The controversial label attracted the attention of Hindu statesman and president of the Universal Society of Hinduism Rajan Zed, who said that the label was ‘highly inappropriate’, as using Hindu deities, concepts or symbols for commercial purposes is highly insensitive to the religion’s devotees.

In order to tackle the issue, Brookvale is calling out to graphic designers and budding artists to come up with a new design.

The chosen design will become part of the new branding for the Brookvale Union range, and will be featured on bottles, packaging and marketing material.

Brookvale’s brief for the new design is as follows:

  • Ensure your submission aligns with the Brookvale Union brand – refer to the website, existing Apple Cider and Ginger Beer bottles and cartons, Facebook and Instagram pages for inspiration
  • To the best of the designers’ knowledge, do not use imagery that may be deemed offensive
  • Keep the tagline of ‘Quality Nonsense’ in mind

The company has also reiterated that it never intended to cause any offense, and has begun the process of removing the images from its website.

Submissions for the new creative will be accepted until 5pm on Sunday, 24 November. – Hospitality Magazine, 14 November 2013

» Contact the Brookvale Union Beer Company at

Ganesha and Lakshmi on Australian beer bottle and box!

Indians made it to Australia more than 4,000 years before the British – Irina Pugach

Aboriginal Australians watching the arrival of 'Indians' 4000 years ago.

Dr. Irina Pugach“Long before Europeans settled in Australia humans had migrated from the Indian subcontinent to Australia and mixed with Australian aborigines.” – Dr. Irina Pugach

Australia is thought to have remained largely isolated between its initial colonization around 40,000 years ago and the arrival of Europeans in the late 1[7]00s [first colony established 1788—Ed]. A study led by researchers of the Max Planck Institute for Evolutionary Anthropology in Leipzig, Germany, now finds evidence of substantial gene flow between Indian populations and Australia about 4,000 years ago. In addition, the researchers found a common origin for Australian, New Guinean and the Philippine Mamanwa populations. These populations followed an early southern migration route out of Africa, while other populations settled in the region only at a later date.

Australia holds some of the earliest archaeological evidence for the presence of modern humans outside Africa, with the earliest sites dated to at least 45,000 years ago, making Australian aboriginals one of the oldest continuous populations outside Africa. It is commonly assumed that following the initial dispersal of people into Sahul (joint Australia-New Guinea landmass) and until the arrival of the Europeans late in the 18th Century, there was no contact between Australia and the rest of the world.

Indian Street DogAustralian Dingo Researcher Irina Pugach and colleagues now analysed genetic variation from across the genome from aboriginal Australians, New Guineans, island Southeast Asians, and Indians. Their findings suggest substantial gene flow from India to Australia 4,230 years ago, i.e. during the Holocene and well before European contact. “Interestingly,” says Pugach, “this date also coincides with many changes in the archaeological record of Australia, which include a sudden change in plant processing and stone tool technologies, with microliths appearing for the first time, and the first appearance of the dingo in the fossil record. Since we detect inflow of genes from India into Australia at around the same time, it is likely that these changes were related to this migration.”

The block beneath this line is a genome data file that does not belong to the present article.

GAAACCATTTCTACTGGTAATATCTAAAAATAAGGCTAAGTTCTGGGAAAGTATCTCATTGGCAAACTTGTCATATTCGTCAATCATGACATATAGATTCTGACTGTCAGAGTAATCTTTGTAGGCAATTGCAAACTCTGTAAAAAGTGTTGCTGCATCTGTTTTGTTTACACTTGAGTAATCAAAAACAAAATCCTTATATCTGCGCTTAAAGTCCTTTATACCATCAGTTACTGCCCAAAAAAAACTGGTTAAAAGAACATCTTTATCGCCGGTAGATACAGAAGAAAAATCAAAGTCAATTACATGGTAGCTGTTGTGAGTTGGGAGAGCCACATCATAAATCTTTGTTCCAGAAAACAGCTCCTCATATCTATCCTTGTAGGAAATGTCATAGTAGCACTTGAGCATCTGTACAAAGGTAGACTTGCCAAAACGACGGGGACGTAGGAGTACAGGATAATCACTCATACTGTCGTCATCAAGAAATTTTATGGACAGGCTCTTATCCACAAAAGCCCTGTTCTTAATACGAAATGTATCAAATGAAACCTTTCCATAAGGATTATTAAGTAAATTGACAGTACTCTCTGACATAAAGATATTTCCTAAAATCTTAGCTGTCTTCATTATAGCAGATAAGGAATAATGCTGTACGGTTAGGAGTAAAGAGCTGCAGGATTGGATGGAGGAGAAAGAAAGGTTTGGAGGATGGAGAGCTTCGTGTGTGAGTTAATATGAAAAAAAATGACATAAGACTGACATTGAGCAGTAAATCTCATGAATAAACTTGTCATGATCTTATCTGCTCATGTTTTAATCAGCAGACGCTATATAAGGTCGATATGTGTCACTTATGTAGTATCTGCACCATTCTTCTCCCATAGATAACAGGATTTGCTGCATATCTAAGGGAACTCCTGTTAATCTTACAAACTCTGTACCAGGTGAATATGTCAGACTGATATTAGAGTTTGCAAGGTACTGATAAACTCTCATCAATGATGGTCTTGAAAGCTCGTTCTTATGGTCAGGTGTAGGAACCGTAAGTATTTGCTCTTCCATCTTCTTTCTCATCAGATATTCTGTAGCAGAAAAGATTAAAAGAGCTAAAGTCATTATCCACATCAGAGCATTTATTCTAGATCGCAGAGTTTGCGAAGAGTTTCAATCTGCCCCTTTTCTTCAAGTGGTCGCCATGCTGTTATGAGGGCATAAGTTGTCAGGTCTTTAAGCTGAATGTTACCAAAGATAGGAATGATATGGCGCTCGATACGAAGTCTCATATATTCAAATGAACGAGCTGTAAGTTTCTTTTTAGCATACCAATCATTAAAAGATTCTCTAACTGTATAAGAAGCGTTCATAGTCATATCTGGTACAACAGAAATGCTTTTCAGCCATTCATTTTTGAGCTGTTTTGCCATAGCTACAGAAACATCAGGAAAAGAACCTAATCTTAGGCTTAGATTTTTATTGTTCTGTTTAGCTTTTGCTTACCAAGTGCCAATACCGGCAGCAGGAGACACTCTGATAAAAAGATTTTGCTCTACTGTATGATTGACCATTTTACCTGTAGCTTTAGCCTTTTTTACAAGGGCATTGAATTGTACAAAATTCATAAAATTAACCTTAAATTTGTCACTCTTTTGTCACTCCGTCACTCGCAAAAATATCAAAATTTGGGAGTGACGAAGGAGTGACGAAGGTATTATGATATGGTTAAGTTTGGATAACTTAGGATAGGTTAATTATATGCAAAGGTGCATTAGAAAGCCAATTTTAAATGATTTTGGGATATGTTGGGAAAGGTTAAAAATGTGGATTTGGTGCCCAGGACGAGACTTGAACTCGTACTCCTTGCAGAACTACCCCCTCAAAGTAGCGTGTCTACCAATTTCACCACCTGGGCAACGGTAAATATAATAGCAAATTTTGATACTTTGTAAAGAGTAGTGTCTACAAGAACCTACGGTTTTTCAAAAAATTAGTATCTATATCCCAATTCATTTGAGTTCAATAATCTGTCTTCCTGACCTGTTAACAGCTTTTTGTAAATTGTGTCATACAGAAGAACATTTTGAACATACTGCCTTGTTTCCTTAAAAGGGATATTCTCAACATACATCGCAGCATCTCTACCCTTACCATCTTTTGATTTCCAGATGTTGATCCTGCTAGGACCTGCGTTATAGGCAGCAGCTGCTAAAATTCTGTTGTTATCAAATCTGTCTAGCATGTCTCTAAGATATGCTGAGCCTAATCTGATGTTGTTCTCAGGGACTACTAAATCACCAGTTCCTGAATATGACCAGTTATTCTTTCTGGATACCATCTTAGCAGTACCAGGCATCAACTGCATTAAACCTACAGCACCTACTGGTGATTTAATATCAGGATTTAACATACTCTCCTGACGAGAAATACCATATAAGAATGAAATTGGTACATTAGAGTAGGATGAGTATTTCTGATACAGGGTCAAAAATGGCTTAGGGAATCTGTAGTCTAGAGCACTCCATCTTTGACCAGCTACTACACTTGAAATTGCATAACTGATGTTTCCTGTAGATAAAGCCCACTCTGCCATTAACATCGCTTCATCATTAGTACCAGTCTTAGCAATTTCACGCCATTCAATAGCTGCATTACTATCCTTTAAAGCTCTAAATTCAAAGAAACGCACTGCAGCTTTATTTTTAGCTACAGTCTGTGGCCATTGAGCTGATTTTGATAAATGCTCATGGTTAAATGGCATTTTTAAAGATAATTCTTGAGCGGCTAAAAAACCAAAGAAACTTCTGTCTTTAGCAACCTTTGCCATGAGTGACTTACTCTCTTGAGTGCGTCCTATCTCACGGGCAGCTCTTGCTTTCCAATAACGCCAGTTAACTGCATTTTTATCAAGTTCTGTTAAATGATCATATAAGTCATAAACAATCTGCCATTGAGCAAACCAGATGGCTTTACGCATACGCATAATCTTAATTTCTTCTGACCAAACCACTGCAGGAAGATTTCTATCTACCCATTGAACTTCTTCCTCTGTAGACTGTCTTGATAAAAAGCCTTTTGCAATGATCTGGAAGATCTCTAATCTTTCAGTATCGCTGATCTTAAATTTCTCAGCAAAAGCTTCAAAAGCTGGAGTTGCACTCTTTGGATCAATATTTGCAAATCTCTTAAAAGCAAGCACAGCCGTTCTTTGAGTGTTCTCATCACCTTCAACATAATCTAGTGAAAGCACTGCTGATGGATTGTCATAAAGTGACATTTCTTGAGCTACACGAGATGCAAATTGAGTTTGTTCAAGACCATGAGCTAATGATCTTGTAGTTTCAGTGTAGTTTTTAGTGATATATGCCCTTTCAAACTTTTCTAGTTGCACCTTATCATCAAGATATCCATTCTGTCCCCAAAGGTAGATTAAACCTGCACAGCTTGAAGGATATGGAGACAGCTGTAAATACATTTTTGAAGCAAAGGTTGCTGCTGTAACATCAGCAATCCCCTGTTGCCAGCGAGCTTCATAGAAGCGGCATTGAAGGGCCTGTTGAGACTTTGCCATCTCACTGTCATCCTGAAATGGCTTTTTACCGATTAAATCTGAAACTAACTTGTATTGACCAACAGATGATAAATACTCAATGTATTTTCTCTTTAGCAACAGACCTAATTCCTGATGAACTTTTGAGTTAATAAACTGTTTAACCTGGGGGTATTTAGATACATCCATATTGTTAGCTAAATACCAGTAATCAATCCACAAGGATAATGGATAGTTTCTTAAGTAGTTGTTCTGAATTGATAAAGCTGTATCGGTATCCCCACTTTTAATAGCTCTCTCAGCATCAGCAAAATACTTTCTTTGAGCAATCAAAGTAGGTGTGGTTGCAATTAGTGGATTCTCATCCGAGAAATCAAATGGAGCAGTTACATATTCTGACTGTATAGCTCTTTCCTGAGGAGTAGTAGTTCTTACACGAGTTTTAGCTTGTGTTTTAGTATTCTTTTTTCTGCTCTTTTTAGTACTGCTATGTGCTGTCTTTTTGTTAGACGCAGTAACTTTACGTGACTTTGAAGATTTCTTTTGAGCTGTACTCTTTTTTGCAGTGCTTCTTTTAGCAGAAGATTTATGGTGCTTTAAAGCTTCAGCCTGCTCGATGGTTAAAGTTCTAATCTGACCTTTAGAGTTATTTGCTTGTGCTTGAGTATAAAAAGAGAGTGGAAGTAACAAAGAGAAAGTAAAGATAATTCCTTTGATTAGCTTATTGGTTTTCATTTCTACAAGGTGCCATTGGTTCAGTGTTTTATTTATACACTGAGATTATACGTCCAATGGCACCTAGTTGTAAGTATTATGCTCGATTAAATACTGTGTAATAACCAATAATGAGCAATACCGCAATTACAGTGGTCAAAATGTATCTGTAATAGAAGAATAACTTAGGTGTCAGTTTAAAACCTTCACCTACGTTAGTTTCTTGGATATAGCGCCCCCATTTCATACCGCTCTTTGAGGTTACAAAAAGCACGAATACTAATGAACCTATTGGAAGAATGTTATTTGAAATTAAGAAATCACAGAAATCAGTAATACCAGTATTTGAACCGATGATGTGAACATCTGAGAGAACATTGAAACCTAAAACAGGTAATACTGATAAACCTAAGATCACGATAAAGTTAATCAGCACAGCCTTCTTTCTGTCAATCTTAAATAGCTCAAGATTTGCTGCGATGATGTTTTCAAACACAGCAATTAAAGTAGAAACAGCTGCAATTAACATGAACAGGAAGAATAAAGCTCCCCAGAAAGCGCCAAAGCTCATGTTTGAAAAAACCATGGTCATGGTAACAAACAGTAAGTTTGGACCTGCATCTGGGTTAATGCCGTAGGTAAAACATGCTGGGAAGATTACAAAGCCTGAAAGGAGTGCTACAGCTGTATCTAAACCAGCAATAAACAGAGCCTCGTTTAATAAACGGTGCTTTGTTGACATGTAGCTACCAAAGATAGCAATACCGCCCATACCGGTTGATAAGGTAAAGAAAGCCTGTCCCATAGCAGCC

Their analyses also reveal a common origin for populations from Australia, New Guinea and the Mamanwa – a Negrito group from the Philippines – and they estimated that these groups split from each other about 36,000 years ago. Mark Stoneking says: “This finding supports the view that these populations represent the descendants of an early ‘southern route’ migration out of Africa, while other populations in the region arrived later by a separate dispersal.” This also indicates that Australians and New Guineans diverged early in the history of Sahul, and not when the lands were separated by rising sea waters around 8,000 years ago. – EurekAlert, 14 January 2013

» Original publication: Irina Pugach, Frederick Delfin, Ellen Gunnarsdóttir, Manfred Kayser, Mark Stoneking Genome-wide data substantiates Holocene gene flow from India to Australia PNAS, Online Early Edition, January 2013. Contact Dr. Irina Pugach at email 

See also

Australia: Men and dogs migrated from India – TNIE

Australia MapAs the distinctive fauna and flora of Australia suggest, the island-continent had been cut off from the rest of the world for several thousand years. It is believed that the main migrations occurred between 40,000 and 50,000 years ago by people from south-east Asia, who went there along the ‘land bridges’ and short sea-crossings. Latest findings indicate that the migrations from India and south-east Asia continued till 4,000 years ago, which may explain why the indigenous population was as high as between 7,50,000 and 10,00,000 till the European settlements began in the 18th century.

Australian Dingo DogA comparison of the genetic material of Aboriginal Australians with the people of New Guinea, south-east Asia and India has shown the migrants from India may have brought stone tools or microliths and food processing techniques, as well as dogs, to their new home. Morphologically, the Australian dingo closely resembles the Indian dogs, according to another group of researchers. The journeys over the vast distances are “one of the first dispersals of modern humans”, according to Mark Stoneking of the Max Planck Institute for Evolutionary Anthropology in Leipzig, Germany, who is the leader of the team that carried out the genetic study.

Indian Street DogHowever, according to him, it is something of “a conundrum that people who got there this early would have been so isolated”. There is little doubt that this mystery will be solved sooner or later, but what is obvious is that the migrations had tapered off because the earlier urge to seek a new land perhaps under the pressure of an expanding population had diminished. The Indian connection is an indication, however, of how mankind’s long march, which began in Africa, had passed through the subcontinent before reaching the southern hemisphere. – The New Indian Express, 16 January 2013

See also